MAY 3, 1952
NEW YORK, Friday—A few days ago I read a newspaper account here that shocked me. A group of people, evidently without much knowledge, had so frightened a school organization in Englewood, N.J., that the school rescinded an invitation to speak which it had extended to Mrs. Mary McLeod Bethune.
It seemed to me so preposterous that I waited day by day to see if they had reconsidered, apologized and invited her again to come. But I have seen nothing further, and I cannot let this incident go by without protesting such treatment of an elderly woman who is a leader among the American colored citizens and loved and admired by all Americans citizens who know her.
Mrs. Bethune is probably a little older than I am. She really worked for her education, and when she had obtained it, literally on a shoestring, she founded a college in Florida to help Negro people. Hundreds of people have helped her because one could not meet her and not recognize her sincerity, her deep and simple Christianity. She has built up this university.
She has headed and worked for the Negro Council of Women, and made it into a strong organization. She has the gift of getting people to cooperate with her. She is the kindest, gentlest person I have ever met.
She lent her talents to the Federal service in the National Youth Administration during my husband's Administration, and there are countless other positions and responsibilities that she has taken and filled with honor both for her country, for organizations and for individuals. She is the last person that I can imagine any thinking person would believe to be a Communist.
This is again that pernicious thing that we are allowing to bedevil us—guilt by association.
She is accused I believe, of having gone to Communist-front organizations to speak, even of having belonged to some of these subversive groups.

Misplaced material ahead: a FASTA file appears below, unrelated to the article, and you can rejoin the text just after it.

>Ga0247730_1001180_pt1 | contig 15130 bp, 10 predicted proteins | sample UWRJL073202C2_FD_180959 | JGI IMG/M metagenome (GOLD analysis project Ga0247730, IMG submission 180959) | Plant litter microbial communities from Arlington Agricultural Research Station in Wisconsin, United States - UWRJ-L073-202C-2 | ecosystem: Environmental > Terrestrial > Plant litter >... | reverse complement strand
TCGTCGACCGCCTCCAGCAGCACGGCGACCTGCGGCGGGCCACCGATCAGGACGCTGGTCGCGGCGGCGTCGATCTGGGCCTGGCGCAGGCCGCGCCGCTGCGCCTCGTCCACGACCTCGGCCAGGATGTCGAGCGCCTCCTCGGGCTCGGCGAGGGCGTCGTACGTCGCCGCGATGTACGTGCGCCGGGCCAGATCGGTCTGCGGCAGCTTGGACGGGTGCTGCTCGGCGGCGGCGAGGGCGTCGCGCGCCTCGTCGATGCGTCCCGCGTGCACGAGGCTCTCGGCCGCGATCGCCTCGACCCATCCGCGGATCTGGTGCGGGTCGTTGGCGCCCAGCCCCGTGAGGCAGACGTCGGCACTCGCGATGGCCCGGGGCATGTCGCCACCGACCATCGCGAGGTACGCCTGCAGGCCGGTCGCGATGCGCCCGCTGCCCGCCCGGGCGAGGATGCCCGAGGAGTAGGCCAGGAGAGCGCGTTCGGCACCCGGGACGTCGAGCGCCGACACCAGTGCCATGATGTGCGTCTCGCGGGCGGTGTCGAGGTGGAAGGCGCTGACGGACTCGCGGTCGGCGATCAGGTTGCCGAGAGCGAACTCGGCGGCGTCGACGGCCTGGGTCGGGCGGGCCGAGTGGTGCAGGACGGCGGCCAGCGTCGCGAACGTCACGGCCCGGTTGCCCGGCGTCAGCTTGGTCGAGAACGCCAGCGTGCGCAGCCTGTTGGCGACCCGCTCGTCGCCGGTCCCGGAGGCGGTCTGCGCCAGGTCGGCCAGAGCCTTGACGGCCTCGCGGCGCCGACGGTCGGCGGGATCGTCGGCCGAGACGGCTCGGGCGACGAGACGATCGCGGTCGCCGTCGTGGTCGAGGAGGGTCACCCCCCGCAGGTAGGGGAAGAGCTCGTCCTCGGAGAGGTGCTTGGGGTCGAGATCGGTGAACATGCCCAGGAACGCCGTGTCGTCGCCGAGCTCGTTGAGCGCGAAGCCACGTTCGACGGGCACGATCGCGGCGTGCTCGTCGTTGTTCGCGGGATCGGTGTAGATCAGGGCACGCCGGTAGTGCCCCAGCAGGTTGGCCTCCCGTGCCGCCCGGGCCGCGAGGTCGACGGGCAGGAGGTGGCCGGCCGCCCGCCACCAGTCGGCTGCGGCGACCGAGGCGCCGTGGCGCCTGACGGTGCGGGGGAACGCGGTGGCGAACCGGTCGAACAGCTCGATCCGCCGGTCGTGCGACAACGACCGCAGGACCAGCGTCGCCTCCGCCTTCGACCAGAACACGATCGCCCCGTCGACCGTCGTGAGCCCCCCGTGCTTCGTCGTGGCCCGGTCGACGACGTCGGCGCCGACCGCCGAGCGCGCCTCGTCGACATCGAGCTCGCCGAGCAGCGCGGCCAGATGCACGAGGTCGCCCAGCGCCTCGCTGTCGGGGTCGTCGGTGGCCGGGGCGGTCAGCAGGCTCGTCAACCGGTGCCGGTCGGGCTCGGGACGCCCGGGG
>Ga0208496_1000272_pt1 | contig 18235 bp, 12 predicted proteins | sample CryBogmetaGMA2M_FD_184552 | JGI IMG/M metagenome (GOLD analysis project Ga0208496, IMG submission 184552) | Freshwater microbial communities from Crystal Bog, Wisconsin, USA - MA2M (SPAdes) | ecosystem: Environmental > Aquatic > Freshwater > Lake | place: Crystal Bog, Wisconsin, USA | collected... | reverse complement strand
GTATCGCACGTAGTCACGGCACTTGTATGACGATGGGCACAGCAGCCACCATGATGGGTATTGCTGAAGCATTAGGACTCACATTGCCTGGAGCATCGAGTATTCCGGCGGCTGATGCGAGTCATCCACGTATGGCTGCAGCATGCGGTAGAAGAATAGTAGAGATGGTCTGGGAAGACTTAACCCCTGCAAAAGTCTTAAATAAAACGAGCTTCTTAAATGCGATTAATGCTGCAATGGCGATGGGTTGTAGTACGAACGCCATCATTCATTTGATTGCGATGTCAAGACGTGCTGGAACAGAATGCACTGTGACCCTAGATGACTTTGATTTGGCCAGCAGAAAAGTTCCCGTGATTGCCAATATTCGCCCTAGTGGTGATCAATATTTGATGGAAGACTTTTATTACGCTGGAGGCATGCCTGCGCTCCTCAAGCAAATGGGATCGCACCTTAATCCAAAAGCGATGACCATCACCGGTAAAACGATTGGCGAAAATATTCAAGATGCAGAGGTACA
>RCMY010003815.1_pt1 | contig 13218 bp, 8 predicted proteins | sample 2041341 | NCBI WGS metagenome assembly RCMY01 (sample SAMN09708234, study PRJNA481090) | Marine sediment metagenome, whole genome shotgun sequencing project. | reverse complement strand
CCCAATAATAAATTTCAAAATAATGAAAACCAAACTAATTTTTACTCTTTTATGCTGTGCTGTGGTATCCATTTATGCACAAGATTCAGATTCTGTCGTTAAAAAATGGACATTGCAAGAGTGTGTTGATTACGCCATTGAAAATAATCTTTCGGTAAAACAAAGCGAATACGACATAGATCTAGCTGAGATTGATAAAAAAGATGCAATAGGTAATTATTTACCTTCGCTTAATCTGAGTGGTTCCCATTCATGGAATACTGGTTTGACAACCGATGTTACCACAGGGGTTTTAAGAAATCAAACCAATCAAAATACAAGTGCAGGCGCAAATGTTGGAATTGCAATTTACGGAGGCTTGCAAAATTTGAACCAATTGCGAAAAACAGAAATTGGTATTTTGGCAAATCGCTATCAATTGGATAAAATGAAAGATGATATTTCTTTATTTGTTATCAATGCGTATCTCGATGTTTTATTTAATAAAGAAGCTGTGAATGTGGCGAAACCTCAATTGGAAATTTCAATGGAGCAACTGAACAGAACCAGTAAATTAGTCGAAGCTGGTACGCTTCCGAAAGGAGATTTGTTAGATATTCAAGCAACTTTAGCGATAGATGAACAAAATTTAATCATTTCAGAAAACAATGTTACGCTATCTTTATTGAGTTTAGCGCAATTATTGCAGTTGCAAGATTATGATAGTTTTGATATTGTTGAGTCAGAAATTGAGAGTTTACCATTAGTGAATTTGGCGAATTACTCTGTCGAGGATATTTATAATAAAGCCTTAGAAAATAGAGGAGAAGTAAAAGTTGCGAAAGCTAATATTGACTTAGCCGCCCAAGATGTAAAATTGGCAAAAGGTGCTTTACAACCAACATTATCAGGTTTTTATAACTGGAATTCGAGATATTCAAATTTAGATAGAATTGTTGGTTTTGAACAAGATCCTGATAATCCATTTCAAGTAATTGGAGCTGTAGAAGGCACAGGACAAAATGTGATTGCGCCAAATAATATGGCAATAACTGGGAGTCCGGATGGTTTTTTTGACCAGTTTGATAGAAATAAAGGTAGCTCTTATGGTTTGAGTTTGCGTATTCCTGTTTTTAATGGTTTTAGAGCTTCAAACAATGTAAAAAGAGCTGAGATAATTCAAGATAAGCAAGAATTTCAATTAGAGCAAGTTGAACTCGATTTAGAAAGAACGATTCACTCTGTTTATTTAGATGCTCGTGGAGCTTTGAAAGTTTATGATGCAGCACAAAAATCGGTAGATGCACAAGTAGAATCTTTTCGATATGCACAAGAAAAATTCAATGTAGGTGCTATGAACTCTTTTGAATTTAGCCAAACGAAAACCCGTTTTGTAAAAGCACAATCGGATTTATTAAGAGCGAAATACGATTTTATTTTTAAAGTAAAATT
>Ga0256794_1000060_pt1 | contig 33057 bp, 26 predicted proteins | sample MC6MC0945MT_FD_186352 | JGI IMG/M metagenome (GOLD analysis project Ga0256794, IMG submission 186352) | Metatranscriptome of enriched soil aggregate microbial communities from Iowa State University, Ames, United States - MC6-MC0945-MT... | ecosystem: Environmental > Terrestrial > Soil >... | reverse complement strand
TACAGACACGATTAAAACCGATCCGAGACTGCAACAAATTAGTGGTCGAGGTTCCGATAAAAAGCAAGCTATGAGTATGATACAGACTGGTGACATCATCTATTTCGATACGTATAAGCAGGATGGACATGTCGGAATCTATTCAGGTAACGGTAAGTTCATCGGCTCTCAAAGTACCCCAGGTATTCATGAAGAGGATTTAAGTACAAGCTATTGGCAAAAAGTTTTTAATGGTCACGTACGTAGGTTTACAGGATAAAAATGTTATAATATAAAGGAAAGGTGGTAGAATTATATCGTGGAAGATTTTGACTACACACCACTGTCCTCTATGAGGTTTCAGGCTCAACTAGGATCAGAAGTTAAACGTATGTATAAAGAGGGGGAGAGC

If she did belong to any, I am sure with her keen mind she soon discovered something wrong and was not a member for long. If she went to them to speak, she undoubtedly did them good. Mary McLeod Bethune would meet the devil and confront him with Christ and I would feel quite sure that she and Christ would triumph.
If it were not so sad to have a respected and beloved American citizen insulted and slighted, it would be funny. But those of us who have loved and known Mrs. Bethune for many years, must speak up in her defense. If we do not, then this country of ours is in danger of curtailing the liberties for which our forefathers fought.
I still believe that people should be considered innocent until they are proved guilty under the law. I still think that a life of work and service should carry some weight against the idle accusations of a group of extremists.
I know the danger of Communists in this country, and I know the subversives can do us harm. But it does us much more harm to tear down the fabric of justice and fairness and trust in our fellow human beings who have a life record to disprove an idle accusation.
(WORLD COPYRIGHT, 1952, BY UNITED FEATURE SYNDICATE, INC. REPRODUCTION IN WHOLE OR IN PART PROHIBITED.)
Names and Terms Mentioned or Referenced
- [ index ] New York (N.Y., United States)
About this document
My Day by Eleanor Roosevelt, May 3, 1952
Digital edition created by The Eleanor Roosevelt Papers Project The George Washington University 312 Academic Building 2100 Foxhall Road, NW Washington, DC 20007
- Brick, Christopher (Editor)
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